(At 3.1% — the lowest since October 1999 — Wisconsin unemployment is functionally eliminated. Compare our 3.1% to 4.6% in Illinois and 3.7% in Minnesota.)

No, Scott Walker runs on Act 10. He rides it like a Texas roadhouse bronco. He compares Wisconsin to that Democrat(ic) burning dumpster of a state called Illinois.

There is a reason The Capital Times and our liberal-progressive-socialist acquaintances speak not the name “Illinois.” The entrenched Democratic establishment personified by Speaker Michael Madigan (since 1983 with one two-year hiatus) over-rode Gov. Rauner’s veto to hike taxes without any meaningful structural reforms. From MacIver: Illinois will tax personal income at 4.95% — up from 3.75% and the corporate income tax rate will rise to 7% from 5.25%.

Despite a 32% income tax hike, the budget package is devoid of any structural spending reforms to slow growth in the cost of government: No property tax reform. (Wisconsin property taxes, as percentage of income, are lowest since end of WWII.)

No real pension reform in Illinois, status quo on Medicaid, and come-and-get it collective bargaining.

About those government-employee pensions, Illinois faces a $130 billion unfunded mandate — part of $251 billion in total unfunded liabilities — an amount four times its entire annual budget!

Illinois taxpayers already have to pay for state workers’ generous benefits, including the highest salaries in the nation, heavily subsidized health care, free retiree health care for most workers and overly generous pension benefits. — Illinois Policy Institute.

Add $15 billion in unpaid bills. Moody’s Investors Service has indicated that even with the budget deal, Illinois is likely to become the nation’s first junk-rated state.

You want Illinois? Vote Gronik! Hellz bellz, even the Brewers are beating the Cubs!

Of Soglin (a native of Chicago, which won’t help him either), the man who beat him and then lost to him, Dave Cieslewicz, notes:

No matter the topic, Soglin speaks with the air of absolute authority. When it comes to self-confidence, the man is positively Trumpian.

But when a guy presents himself as the smartest person in the room he better actually know what he’s talking about. So, if Soglin is serious about running for governor, he’s going to have to step up his game.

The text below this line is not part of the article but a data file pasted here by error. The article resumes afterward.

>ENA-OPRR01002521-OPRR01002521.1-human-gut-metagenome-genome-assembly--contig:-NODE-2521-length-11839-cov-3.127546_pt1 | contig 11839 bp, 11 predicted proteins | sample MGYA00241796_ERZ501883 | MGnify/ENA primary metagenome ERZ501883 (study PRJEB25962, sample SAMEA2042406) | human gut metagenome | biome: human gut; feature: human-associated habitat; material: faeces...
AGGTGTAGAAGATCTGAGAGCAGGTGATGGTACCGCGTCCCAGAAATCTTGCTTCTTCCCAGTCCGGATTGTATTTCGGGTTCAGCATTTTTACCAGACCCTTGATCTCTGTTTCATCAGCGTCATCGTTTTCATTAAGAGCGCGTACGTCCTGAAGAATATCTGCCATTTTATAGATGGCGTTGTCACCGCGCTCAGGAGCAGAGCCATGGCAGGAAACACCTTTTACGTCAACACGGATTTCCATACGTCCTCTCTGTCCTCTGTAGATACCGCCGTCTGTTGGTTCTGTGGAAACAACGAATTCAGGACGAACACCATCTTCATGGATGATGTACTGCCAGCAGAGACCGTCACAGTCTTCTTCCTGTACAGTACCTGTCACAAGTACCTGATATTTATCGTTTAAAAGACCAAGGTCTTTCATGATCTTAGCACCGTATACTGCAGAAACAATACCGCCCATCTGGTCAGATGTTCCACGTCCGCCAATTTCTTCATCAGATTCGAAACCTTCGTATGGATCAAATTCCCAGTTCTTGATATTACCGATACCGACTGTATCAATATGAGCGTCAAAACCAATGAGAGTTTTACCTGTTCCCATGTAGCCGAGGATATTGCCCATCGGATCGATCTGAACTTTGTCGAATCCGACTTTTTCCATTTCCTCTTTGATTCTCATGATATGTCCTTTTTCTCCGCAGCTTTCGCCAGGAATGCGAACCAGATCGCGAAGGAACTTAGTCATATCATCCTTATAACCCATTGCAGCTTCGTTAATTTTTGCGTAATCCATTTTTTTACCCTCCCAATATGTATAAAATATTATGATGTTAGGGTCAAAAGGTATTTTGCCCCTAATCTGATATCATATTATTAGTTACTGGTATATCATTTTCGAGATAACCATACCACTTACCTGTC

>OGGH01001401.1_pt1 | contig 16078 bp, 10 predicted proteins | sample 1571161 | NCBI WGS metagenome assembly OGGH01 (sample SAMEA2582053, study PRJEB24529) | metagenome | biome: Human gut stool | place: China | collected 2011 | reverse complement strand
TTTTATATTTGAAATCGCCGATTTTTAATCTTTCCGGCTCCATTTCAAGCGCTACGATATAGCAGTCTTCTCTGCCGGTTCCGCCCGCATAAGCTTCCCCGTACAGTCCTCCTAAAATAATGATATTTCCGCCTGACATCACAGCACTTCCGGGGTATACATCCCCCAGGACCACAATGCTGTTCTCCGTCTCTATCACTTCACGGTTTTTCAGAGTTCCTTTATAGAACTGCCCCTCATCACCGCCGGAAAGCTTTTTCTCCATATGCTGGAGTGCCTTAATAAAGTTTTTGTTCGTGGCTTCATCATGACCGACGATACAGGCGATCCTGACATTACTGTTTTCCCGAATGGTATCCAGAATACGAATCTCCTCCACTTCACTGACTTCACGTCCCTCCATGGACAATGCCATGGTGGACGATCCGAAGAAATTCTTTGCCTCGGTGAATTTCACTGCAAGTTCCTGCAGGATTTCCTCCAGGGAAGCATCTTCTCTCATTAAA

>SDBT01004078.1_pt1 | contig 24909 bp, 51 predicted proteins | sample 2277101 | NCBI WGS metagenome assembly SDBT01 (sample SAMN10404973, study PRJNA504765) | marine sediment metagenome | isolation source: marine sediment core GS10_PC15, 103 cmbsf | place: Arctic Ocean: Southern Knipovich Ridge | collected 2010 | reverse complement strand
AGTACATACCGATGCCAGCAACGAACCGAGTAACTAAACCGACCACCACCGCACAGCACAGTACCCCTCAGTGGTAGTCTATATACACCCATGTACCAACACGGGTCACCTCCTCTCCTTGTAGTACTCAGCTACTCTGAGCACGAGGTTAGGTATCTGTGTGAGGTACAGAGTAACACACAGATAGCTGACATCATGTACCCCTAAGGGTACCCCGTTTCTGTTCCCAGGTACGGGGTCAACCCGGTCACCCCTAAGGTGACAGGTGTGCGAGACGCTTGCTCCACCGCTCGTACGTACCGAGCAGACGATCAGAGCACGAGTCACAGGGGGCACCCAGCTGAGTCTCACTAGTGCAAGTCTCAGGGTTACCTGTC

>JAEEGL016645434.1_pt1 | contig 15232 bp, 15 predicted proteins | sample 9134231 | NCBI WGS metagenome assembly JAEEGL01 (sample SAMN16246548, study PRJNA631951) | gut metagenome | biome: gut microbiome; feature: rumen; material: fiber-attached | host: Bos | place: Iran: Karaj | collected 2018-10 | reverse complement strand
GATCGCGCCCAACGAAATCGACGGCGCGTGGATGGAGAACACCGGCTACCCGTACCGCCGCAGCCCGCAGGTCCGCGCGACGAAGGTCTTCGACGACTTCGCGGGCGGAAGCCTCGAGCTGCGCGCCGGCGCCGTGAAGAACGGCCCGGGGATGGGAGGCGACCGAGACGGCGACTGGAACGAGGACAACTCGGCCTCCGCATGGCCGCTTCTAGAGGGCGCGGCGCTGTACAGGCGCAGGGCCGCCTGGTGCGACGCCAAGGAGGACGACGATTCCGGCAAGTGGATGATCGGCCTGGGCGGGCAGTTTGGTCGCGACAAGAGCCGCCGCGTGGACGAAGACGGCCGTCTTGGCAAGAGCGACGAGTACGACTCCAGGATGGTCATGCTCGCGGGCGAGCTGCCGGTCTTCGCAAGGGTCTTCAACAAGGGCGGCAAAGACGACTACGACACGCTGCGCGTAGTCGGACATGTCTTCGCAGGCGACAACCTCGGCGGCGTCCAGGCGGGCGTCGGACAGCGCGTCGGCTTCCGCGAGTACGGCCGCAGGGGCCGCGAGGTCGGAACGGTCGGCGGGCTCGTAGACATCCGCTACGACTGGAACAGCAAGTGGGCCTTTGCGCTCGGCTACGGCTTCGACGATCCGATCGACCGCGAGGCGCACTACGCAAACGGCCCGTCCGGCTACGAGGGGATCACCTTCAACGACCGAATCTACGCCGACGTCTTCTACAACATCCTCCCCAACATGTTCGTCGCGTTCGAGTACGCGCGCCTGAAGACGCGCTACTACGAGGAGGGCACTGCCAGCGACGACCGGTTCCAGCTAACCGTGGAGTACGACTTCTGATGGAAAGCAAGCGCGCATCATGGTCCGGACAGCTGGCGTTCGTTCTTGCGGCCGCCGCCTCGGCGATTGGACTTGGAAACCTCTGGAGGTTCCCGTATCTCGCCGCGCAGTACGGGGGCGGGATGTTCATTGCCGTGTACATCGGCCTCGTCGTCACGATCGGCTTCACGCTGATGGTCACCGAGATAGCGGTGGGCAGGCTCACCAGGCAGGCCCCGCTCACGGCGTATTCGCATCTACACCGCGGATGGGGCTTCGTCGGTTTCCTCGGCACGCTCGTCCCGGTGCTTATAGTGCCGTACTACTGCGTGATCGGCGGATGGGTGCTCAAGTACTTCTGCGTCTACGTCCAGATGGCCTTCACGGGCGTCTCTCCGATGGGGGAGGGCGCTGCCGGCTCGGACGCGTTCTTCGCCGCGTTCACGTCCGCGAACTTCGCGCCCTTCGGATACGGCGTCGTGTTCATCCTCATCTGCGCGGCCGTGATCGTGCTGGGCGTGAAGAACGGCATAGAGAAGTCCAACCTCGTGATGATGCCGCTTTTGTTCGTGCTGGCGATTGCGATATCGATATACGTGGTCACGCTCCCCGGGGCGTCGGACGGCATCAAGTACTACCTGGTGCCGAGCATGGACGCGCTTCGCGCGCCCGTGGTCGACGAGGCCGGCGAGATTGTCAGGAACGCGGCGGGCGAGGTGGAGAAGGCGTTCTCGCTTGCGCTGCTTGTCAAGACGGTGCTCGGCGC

The mayor made a sloppy and serious mistake when he claimed that Madison accounts for two-thirds of all the state’s private sector job creation since Gov. Scott Walker took office. Specifically, he said that 40,000 of 60,000 jobs were created here.

The independent and respected organization PolitiFact had this to say about the mayor’s claim: “The actual net increase in jobs in Wisconsin, comparing April 2011 versus May 2017, is much higher: 209,900. And the Madison area accounted for less than half of the increase. We rate Soglin’s statement False.”

There’s no reason to think that Soglin was being intentionally misleading. He just got his facts wrong and if it were a minor point it would be a small error.

But in this case Soglin was wrong about what appears to be the centerpiece of his argument: Vote for me because I’ve created jobs in Madison and I can do it for the rest of the state.

Of course, Soglin can retool. He can still make the case that Madison has created more jobs per capita than other places, but the Walker campaign now can seize on his stumble out of the gate, which was made with the cameras rolling, whenever it wants.

And there’s a deeper problem. Even if Soglin had gotten his facts right, the argument that the rest of the state can be Madison is a big stretch and — to most of the rest of the state — kind of abhorrent. Trust me on this, most of Wisconsin does not want to be us.

The assertion, implicit in the mayor’s argument, that Madison’s economy would be what it is even without the university and state government is just not plausible. Even if you discount the actual direct impact of the stable and relatively well-compensated employment base at those two institutions, there are powerful intangible factors that can’t be dismissed. What’s the value of 5,000 bright and motivated young people coming to our community each year to be UW freshmen? What’s the impact when some of them stay after graduation to work here, start businesses or just be part of a well-educated workforce?